This is another fine volume from the Library of America and to whom we all owe a debt of gratitude (along with the author) for their support of such quality projects.
19 of 23 people found the following review helpful
5.0 out of 5 stars "FOOD, GLORIOUS FOOD!" July 8 2007
By Gail Cooke - Published on Amazon.com
Format:Hardcover
"Food, glorious food! Eat right through the menu." Readers will be tempted to follow that lyrical advice when they discover the mouth-watering recipes in American Food Writing, a veritable historic and cultural feast that traces our love affair with food from Thomas Jefferson's favorite ice cream to Michael Pollen's comments on the upsurge of interest in organic foods.

Charles Ranhofer (1836 - 1899) was the chef at Delmonico's in New York City for some 30 years. If anyone could describe how to serve an epicurean feast he could and did. Thoreau, of course, had quite different ideas about our daily bread, we read: "I learned from my two years experience that it would cost incredibly little trouble to obtain one's necessary food.....that a man may use as simple a diet as the animals, and yet retain health and strength."

Not every man's idea of dinner, I imagine.

Jade Snow Wong (1922 - 2006) gives instruction on how to shop on a budget for the very best in meat and produce, and how to cook rice. One of my favorite entries is Julia Child's reminiscence about her television series. However, picking favorite isn't an easy task in this 784 page volume that holds among others praise of the oyster by M.F.K. fisher, and William Styron's delight in Southern Fried Chicken.

Laced throughout this volume are comments by notable chefs, critics, and home cooks plus 50 recipes, both vintage and modern. Seldom has food been discussed so thoroughly and invitingly as it is in American Food Writing.

Highly recommended.

- Gail Cooke
6 of 6 people found the following review helpful
5.0 out of 5 stars An Interesting Anthology Aug. 23 2007
By Carol Goter Robinson - Published on Amazon.com
Format:Hardcover|Verified Purchase
I have not completed reading this book. That is part of its virtue. One can pick it up and read enjoyably for 10 or 15 minutes at a stretch because the samples/chapters are quite short- many in the 3 to 5 page range. I know that I will finish reading it eventually, because the writing as well as the topics are so interesting. One gets a feel for earlier times when reading the initial chapters. I found it fascinating that in the 1830's (if I am remembering the decade correctly) that members of a wealthy family living in Philadelphia and New Orleans would ship foodstuffs, e.g, oranges, to each other between the two cities. If you are a foodie, like good writing, and are interested in history, you will enjoy this book.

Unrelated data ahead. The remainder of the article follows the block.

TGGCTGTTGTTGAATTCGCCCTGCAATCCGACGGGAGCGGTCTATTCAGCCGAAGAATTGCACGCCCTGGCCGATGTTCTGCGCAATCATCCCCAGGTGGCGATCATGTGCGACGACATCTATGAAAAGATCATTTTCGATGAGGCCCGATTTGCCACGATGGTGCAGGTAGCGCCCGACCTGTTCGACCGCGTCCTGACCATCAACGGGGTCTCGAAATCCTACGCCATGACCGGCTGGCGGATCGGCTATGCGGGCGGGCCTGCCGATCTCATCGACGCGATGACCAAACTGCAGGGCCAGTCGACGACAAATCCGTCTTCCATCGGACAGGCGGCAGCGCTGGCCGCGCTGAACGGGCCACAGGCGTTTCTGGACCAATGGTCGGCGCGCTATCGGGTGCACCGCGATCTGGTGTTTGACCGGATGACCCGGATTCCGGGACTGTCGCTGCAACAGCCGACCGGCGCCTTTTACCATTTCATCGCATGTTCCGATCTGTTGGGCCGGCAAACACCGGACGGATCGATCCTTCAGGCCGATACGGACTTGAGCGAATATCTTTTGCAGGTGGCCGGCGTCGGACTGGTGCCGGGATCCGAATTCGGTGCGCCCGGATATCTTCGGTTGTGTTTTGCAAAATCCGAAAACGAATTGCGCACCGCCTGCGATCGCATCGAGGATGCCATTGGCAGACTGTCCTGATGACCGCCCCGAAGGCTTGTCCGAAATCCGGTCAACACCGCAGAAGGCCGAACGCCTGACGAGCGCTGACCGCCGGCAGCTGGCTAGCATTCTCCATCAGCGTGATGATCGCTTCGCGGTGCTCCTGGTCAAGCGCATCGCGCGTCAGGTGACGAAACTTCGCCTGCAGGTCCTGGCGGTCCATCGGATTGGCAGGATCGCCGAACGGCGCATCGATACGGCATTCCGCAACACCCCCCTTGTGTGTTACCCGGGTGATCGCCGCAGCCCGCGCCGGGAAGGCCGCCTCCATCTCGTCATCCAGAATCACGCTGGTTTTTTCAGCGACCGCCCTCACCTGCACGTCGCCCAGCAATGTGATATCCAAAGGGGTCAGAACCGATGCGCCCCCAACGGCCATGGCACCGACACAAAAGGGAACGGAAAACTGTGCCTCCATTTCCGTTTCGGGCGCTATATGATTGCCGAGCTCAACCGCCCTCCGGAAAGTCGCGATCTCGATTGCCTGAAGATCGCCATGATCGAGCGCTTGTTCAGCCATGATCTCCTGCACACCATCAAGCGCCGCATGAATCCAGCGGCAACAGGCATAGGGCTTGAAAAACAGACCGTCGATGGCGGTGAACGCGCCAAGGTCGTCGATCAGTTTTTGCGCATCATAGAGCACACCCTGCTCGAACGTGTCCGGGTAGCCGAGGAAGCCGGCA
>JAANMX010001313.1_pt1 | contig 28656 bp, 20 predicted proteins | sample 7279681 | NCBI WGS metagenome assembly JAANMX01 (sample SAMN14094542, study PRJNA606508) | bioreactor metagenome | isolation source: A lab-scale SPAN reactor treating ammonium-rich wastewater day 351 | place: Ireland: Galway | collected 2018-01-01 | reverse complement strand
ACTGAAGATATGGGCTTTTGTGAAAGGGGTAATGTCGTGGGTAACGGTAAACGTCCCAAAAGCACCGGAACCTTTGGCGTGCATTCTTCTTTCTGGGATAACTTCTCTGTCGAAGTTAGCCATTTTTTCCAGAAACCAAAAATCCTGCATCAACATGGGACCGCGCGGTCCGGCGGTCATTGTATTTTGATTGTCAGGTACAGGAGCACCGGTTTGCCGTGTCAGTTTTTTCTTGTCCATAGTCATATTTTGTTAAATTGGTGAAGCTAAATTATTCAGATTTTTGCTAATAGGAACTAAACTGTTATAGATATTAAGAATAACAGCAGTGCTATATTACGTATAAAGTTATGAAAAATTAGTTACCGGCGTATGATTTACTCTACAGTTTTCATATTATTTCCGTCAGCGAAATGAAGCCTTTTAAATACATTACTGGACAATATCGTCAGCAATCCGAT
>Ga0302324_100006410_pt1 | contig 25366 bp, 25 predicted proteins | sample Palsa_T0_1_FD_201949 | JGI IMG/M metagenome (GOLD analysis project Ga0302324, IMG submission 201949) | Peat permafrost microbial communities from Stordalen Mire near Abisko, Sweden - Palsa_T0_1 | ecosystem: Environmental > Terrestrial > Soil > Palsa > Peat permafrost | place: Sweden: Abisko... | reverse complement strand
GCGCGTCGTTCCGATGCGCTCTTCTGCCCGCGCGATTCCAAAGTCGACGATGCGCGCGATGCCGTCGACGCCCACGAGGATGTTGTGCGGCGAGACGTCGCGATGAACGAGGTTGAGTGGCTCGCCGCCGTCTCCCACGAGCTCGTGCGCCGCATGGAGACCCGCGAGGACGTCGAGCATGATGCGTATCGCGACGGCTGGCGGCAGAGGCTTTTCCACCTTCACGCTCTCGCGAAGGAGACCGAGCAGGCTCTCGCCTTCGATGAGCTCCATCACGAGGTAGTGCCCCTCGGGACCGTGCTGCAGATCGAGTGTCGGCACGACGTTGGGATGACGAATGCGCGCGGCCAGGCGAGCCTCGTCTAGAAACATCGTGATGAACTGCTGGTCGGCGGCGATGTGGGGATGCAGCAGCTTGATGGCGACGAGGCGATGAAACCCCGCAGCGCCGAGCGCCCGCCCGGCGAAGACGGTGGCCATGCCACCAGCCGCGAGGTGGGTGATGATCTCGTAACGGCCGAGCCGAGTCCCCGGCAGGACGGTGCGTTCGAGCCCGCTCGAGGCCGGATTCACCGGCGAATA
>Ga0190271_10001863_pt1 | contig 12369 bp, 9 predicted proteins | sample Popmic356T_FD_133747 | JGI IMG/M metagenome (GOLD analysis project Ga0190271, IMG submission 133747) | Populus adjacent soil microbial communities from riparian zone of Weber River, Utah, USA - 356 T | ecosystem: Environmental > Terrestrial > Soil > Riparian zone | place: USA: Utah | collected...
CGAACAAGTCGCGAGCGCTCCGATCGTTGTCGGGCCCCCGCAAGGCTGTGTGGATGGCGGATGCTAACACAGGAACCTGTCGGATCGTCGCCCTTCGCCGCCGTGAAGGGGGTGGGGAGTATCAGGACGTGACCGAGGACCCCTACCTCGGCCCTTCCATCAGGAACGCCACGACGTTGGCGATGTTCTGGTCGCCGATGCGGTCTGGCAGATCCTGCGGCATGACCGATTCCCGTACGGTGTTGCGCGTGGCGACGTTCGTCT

17 of 22 people found the following review helpful
3.0 out of 5 stars Too Much Gristle July 30 2007
By takingadayoff - Published on Amazon.com
Format:Hardcover
I was so sure I would love this book that I bought it brand new, sight unseen. Library of America, Molly O'Neill, over 700 pages of food writing. How could it miss?

After slogging throught the first 300 pages (the book is chronologically arranged), I finally came to the modern era of food writing. Many of my favorites were here: Nora Ephron, Julia Child, Calvin Trillin, David Sedaris. From here on in, the selections are more interesting, if uneven. I guess it's a matter of taste, but of all the extreme adventures Ruth Reichl wrote of in her marvelous Garlic & Sapphires, the sushi restaurant chapter didn't strike me as the one to pick. The consecutive pieces on Craig Claibornes' $4,000 meal in Paris followed by Russell Baker's parody of it are classic and so is David Sedaris's menu essay. But I wonder if Michael Pollan's food writing will hold up over time. I must admit I couldn't make my way through much of his book, Omnivore's Dilemma, from which a chapter is excerpted for this collection. It's just so darned earnest.

But my main gripe about American Food Writing is the writing that wasn't there. In a book of American Food Writing that makes room for writers remembering food from the old country, why is there nothing at all from the most American food writers of all, Jane and Michael Stern? Is there any food more American than diner food? And how about those other very American food pastimes, the hot dog eating contest (or pie eating contest or twinkie eating contest, etc.) and the chili cookoff? Amy Sutherland has an excellent book on cookoffs that might have provided an entertaining chapter. What about food blogs - Julie Powell, for instance?

There have been some great books of food writing recently like Julia Child's My Life in France, Jane and Michael Stern's Two for the Road, and David Kamp's The United States of Arugula. And the annual Best Food Writing edited by Holly Hughes hasn't let me down yet.
4 of 4 people found the following review helpful
5.0 out of 5 stars Comfort Food for Thought Sept. 11 2007
By Catherine C. Wakelyn - Published on Amazon.com
Format:Hardcover|Verified Purchase
These essays are witty and informative -- an unintended cultural history of our national relationship with our collective palates. I read a number of them aloud to my partner while he did the driving on an extended automobile trip.
I have only two quibbles with Molly O'Neill's selections: First, she didn't include anything from her own Memoir, "Mostly True," which was not only hilarious in places but reveals her substantial culinary and writing talents. Second, she didn't include a selection from Robert Farrar Capon's "The Supper of the Lamb" -- a small cookbook with reminiscences, published in the 1970s and probably out of print by now.
I should add that I bought this particular copy of "American Food Writing" as a gift because I liked it so much.
--Catherine Carl Wakelyn
Search Customer Reviews
Only search this product's reviews
ARRAY(0xac61e438)

Look for similar items by category


Feedback